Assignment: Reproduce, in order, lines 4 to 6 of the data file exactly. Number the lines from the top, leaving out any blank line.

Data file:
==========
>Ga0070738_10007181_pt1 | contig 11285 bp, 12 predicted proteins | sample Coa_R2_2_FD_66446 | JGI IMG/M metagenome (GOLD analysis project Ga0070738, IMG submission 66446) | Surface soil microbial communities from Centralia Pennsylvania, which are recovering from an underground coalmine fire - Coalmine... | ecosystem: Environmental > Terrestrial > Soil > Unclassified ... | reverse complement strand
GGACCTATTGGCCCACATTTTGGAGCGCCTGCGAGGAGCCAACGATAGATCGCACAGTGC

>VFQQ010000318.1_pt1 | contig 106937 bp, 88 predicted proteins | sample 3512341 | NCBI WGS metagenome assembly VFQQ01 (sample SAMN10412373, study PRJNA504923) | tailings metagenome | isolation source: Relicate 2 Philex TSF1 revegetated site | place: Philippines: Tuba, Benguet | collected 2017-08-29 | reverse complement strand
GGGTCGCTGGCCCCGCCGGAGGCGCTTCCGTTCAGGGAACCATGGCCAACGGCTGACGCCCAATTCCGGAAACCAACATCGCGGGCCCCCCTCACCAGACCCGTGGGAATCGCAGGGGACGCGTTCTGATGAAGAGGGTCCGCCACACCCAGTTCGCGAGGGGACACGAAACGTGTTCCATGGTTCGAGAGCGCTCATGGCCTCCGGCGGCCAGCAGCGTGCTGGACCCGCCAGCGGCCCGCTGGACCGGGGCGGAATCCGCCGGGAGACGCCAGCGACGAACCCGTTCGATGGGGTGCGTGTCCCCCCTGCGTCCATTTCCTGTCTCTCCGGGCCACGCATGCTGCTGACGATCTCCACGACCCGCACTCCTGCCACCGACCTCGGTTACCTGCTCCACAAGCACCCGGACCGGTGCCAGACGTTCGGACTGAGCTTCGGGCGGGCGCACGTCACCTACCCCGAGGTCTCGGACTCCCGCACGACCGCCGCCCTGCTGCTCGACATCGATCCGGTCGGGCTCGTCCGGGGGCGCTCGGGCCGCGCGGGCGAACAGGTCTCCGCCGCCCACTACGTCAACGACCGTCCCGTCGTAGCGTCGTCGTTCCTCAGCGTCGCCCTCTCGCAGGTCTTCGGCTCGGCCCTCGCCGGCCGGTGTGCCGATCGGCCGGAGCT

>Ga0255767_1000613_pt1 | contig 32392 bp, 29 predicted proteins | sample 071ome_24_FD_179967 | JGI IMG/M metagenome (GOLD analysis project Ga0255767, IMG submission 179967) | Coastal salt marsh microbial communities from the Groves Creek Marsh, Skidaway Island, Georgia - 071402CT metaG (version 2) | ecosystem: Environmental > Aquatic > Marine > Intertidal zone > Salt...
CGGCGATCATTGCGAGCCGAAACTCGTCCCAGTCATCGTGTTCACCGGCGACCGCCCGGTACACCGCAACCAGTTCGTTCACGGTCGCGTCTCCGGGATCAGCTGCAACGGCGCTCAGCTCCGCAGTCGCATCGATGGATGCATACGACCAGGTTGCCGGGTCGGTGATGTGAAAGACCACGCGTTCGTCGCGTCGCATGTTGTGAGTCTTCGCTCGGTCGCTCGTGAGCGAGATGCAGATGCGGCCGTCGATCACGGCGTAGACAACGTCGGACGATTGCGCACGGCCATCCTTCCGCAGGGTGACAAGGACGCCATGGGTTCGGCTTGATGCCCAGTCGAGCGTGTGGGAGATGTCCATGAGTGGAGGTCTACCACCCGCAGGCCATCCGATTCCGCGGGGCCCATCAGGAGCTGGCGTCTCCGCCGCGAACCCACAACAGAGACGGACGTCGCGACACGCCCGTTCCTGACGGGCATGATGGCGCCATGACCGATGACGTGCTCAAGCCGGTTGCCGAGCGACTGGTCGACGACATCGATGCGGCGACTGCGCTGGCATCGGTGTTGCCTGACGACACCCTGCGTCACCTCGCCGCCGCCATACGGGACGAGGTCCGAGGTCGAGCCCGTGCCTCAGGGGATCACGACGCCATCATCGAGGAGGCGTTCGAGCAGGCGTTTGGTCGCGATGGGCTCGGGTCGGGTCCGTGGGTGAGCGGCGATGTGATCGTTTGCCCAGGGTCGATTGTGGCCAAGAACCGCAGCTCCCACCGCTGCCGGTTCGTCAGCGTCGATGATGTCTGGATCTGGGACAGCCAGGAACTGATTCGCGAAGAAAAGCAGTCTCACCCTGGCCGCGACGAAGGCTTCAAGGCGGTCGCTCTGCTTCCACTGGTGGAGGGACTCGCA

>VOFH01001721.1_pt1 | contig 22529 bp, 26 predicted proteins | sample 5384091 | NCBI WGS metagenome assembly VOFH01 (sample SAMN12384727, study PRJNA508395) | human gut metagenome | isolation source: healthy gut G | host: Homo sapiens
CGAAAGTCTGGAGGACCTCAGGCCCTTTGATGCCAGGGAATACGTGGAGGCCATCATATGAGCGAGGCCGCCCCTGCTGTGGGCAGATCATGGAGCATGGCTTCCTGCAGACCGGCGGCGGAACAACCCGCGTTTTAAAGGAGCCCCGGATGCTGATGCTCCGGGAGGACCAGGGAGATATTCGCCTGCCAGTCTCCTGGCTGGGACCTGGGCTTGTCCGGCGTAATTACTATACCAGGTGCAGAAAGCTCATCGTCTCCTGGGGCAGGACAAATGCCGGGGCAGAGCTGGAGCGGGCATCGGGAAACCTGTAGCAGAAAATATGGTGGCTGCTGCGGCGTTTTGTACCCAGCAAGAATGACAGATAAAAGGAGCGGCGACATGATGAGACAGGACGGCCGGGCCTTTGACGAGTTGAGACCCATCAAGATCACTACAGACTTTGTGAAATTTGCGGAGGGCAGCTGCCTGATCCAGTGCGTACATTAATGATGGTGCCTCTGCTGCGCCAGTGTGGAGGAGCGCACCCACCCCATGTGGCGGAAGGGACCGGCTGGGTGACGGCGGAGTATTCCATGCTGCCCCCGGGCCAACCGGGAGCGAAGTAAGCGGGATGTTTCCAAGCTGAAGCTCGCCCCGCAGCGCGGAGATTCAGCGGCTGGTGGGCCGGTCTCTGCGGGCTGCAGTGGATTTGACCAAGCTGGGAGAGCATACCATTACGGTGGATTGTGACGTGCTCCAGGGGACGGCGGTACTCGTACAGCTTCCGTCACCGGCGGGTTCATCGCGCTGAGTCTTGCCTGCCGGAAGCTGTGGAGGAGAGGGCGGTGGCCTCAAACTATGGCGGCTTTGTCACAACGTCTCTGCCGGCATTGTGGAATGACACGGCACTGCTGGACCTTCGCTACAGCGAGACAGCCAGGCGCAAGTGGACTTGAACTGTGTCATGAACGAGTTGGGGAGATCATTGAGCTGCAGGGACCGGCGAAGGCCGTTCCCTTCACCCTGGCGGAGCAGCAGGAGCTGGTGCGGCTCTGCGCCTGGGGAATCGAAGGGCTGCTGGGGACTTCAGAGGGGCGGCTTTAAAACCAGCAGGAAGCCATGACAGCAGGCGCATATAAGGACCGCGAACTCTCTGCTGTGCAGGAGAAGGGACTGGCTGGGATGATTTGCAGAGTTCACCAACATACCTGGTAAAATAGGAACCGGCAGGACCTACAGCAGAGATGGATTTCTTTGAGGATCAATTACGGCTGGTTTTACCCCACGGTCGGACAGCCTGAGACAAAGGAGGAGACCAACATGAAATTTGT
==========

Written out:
GGGTCGCTGGCCCCGCCGGAGGCGCTTCCGTTCAGGGAACCATGGCCAACGGCTGACGCCCAATTCCGGAAACCAACATCGCGGGCCCCCCTCACCAGACCCGTGGGAATCGCAGGGGACGCGTTCTGATGAAGAGGGTCCGCCACACCCAGTTCGCGAGGGGACACGAAACGTGTTCCATGGTTCGAGAGCGCTCATGGCCTCCGGCGGCCAGCAGCGTGCTGGACCCGCCAGCGGCCCGCTGGACCGGGGCGGAATCCGCCGGGAGACGCCAGCGACGAACCCGTTCGATGGGGTGCGTGTCCCCCCTGCGTCCATTTCCTGTCTCTCCGGGCCACGCATGCTGCTGACGATCTCCACGACCCGCACTCCTGCCACCGACCTCGGTTACCTGCTCCACAAGCACCCGGACCGGTGCCAGACGTTCGGACTGAGCTTCGGGCGGGCGCACGTCACCTACCCCGAGGTCTCGGACTCCCGCACGACCGCCGCCCTGCTGCTCGACATCGATCCGGTCGGGCTCGTCCGGGGGCGCTCGGGCCGCGCGGGCGAACAGGTCTCCGCCGCCCACTACGTCAACGACCGTCCCGTCGTAGCGTCGTCGTTCCTCAGCGTCGCCCTCTCGCAGGTCTTCGGCTCGGCCCTCGCCGGCCGGTGTGCCGATCGGCCGGAGCT

>Ga0255767_1000613_pt1 | contig 32392 bp, 29 predicted proteins | sample 071ome_24_FD_179967 | JGI IMG/M metagenome (GOLD analysis project Ga0255767, IMG submission 179967) | Coastal salt marsh microbial communities from the Groves Creek Marsh, Skidaway Island, Georgia - 071402CT metaG (version 2) | ecosystem: Environmental > Aquatic > Marine > Intertidal zone > Salt...
CGGCGATCATTGCGAGCCGAAACTCGTCCCAGTCATCGTGTTCACCGGCGACCGCCCGGTACACCGCAACCAGTTCGTTCACGGTCGCGTCTCCGGGATCAGCTGCAACGGCGCTCAGCTCCGCAGTCGCATCGATGGATGCATACGACCAGGTTGCCGGGTCGGTGATGTGAAAGACCACGCGTTCGTCGCGTCGCATGTTGTGAGTCTTCGCTCGGTCGCTCGTGAGCGAGATGCAGATGCGGCCGTCGATCACGGCGTAGACAACGTCGGACGATTGCGCACGGCCATCCTTCCGCAGGGTGACAAGGACGCCATGGGTTCGGCTTGATGCCCAGTCGAGCGTGTGGGAGATGTCCATGAGTGGAGGTCTACCACCCGCAGGCCATCCGATTCCGCGGGGCCCATCAGGAGCTGGCGTCTCCGCCGCGAACCCACAACAGAGACGGACGTCGCGACACGCCCGTTCCTGACGGGCATGATGGCGCCATGACCGATGACGTGCTCAAGCCGGTTGCCGAGCGACTGGTCGACGACATCGATGCGGCGACTGCGCTGGCATCGGTGTTGCCTGACGACACCCTGCGTCACCTCGCCGCCGCCATACGGGACGAGGTCCGAGGTCGAGCCCGTGCCTCAGGGGATCACGACGCCATCATCGAGGAGGCGTTCGAGCAGGCGTTTGGTCGCGATGGGCTCGGGTCGGGTCCGTGGGTGAGCGGCGATGTGATCGTTTGCCCAGGGTCGATTGTGGCCAAGAACCGCAGCTCCCACCGCTGCCGGTTCGTCAGCGTCGATGATGTCTGGATCTGGGACAGCCAGGAACTGATTCGCGAAGAAAAGCAGTCTCACCCTGGCCGCGACGAAGGCTTCAAGGCGGTCGCTCTGCTTCCACTGGTGGAGGGACTCGCA